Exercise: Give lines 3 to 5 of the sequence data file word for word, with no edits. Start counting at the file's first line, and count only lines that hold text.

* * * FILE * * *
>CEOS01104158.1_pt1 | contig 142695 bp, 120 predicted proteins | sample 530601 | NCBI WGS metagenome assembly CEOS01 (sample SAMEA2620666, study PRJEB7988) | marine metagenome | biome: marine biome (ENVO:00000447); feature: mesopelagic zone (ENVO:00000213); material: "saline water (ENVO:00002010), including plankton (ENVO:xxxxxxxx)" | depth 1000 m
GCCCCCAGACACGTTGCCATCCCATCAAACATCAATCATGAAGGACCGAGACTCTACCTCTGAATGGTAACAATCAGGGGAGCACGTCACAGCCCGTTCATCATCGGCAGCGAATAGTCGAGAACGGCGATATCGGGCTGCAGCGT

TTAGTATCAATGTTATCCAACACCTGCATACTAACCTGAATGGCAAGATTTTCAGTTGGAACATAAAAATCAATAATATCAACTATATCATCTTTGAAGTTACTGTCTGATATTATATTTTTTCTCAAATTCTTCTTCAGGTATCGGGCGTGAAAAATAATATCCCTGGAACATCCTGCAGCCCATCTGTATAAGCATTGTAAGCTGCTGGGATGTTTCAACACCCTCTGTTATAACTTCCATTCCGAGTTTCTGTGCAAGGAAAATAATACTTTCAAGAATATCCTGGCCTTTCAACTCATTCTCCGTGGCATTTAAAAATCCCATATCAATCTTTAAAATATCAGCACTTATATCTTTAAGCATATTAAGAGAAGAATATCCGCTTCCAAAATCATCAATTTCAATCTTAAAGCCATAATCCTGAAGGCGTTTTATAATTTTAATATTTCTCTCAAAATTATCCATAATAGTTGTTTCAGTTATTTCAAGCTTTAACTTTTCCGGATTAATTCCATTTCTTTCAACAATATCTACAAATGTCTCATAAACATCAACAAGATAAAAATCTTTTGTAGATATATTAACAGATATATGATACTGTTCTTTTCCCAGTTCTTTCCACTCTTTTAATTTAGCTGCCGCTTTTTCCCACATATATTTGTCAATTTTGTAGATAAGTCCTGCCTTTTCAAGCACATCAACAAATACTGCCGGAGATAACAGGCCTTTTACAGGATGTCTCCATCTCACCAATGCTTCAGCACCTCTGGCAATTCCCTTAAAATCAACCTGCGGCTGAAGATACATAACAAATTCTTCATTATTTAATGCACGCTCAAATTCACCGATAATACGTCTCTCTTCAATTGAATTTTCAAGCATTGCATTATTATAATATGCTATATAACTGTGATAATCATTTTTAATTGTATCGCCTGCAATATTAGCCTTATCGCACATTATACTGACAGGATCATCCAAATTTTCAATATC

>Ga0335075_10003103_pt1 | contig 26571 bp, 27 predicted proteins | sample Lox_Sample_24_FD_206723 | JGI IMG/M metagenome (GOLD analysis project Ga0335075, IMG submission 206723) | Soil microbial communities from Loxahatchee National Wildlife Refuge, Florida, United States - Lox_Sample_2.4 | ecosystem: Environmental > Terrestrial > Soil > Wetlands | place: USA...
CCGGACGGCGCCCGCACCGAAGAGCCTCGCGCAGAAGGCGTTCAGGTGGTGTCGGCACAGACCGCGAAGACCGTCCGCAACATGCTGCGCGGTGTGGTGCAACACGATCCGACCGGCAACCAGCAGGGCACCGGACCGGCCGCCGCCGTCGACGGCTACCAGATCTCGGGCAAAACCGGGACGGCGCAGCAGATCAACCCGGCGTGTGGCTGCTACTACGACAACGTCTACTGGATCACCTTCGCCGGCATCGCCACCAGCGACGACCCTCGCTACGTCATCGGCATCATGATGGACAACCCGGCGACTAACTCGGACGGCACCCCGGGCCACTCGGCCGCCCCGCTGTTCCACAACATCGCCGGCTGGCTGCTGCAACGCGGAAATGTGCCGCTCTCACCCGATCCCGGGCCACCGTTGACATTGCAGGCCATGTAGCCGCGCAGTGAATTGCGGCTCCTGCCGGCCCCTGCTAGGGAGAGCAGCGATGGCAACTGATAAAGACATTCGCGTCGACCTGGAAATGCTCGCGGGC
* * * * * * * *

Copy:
TTAGTATCAATGTTATCCAACACCTGCATACTAACCTGAATGGCAAGATTTTCAGTTGGAACATAAAAATCAATAATATCAACTATATCATCTTTGAAGTTACTGTCTGATATTATATTTTTTCTCAAATTCTTCTTCAGGTATCGGGCGTGAAAAATAATATCCCTGGAACATCCTGCAGCCCATCTGTATAAGCATTGTAAGCTGCTGGGATGTTTCAACACCCTCTGTTATAACTTCCATTCCGAGTTTCTGTGCAAGGAAAATAATACTTTCAAGAATATCCTGGCCTTTCAACTCATTCTCCGTGGCATTTAAAAATCCCATATCAATCTTTAAAATATCAGCACTTATATCTTTAAGCATATTAAGAGAAGAATATCCGCTTCCAAAATCATCAATTTCAATCTTAAAGCCATAATCCTGAAGGCGTTTTATAATTTTAATATTTCTCTCAAAATTATCCATAATAGTTGTTTCAGTTATTTCAAGCTTTAACTTTTCCGGATTAATTCCATTTCTTTCAACAATATCTACAAATGTCTCATAAACATCAACAAGATAAAAATCTTTTGTAGATATATTAACAGATATATGATACTGTTCTTTTCCCAGTTCTTTCCACTCTTTTAATTTAGCTGCCGCTTTTTCCCACATATATTTGTCAATTTTGTAGATAAGTCCTGCCTTTTCAAGCACATCAACAAATACTGCCGGAGATAACAGGCCTTTTACAGGATGTCTCCATCTCACCAATGCTTCAGCACCTCTGGCAATTCCCTTAAAATCAACCTGCGGCTGAAGATACATAACAAATTCTTCATTATTTAATGCACGCTCAAATTCACCGATAATACGTCTCTCTTCAATTGAATTTTCAAGCATTGCATTATTATAATATGCTATATAACTGTGATAATCATTTTTAATTGTATCGCCTGCAATATTAGCCTTATCGCACATTATACTGACAGGATCATCCAAATTTTCAATATC

>Ga0335075_10003103_pt1 | contig 26571 bp, 27 predicted proteins | sample Lox_Sample_24_FD_206723 | JGI IMG/M metagenome (GOLD analysis project Ga0335075, IMG submission 206723) | Soil microbial communities from Loxahatchee National Wildlife Refuge, Florida, United States - Lox_Sample_2.4 | ecosystem: Environmental > Terrestrial > Soil > Wetlands | place: USA...
CCGGACGGCGCCCGCACCGAAGAGCCTCGCGCAGAAGGCGTTCAGGTGGTGTCGGCACAGACCGCGAAGACCGTCCGCAACATGCTGCGCGGTGTGGTGCAACACGATCCGACCGGCAACCAGCAGGGCACCGGACCGGCCGCCGCCGTCGACGGCTACCAGATCTCGGGCAAAACCGGGACGGCGCAGCAGATCAACCCGGCGTGTGGCTGCTACTACGACAACGTCTACTGGATCACCTTCGCCGGCATCGCCACCAGCGACGACCCTCGCTACGTCATCGGCATCATGATGGACAACCCGGCGACTAACTCGGACGGCACCCCGGGCCACTCGGCCGCCCCGCTGTTCCACAACATCGCCGGCTGGCTGCTGCAACGCGGAAATGTGCCGCTCTCACCCGATCCCGGGCCACCGTTGACATTGCAGGCCATGTAGCCGCGCAGTGAATTGCGGCTCCTGCCGGCCCCTGCTAGGGAGAGCAGCGATGGCAACTGATAAAGACATTCGCGTCGACCTGGAAATGCTCGCGGGC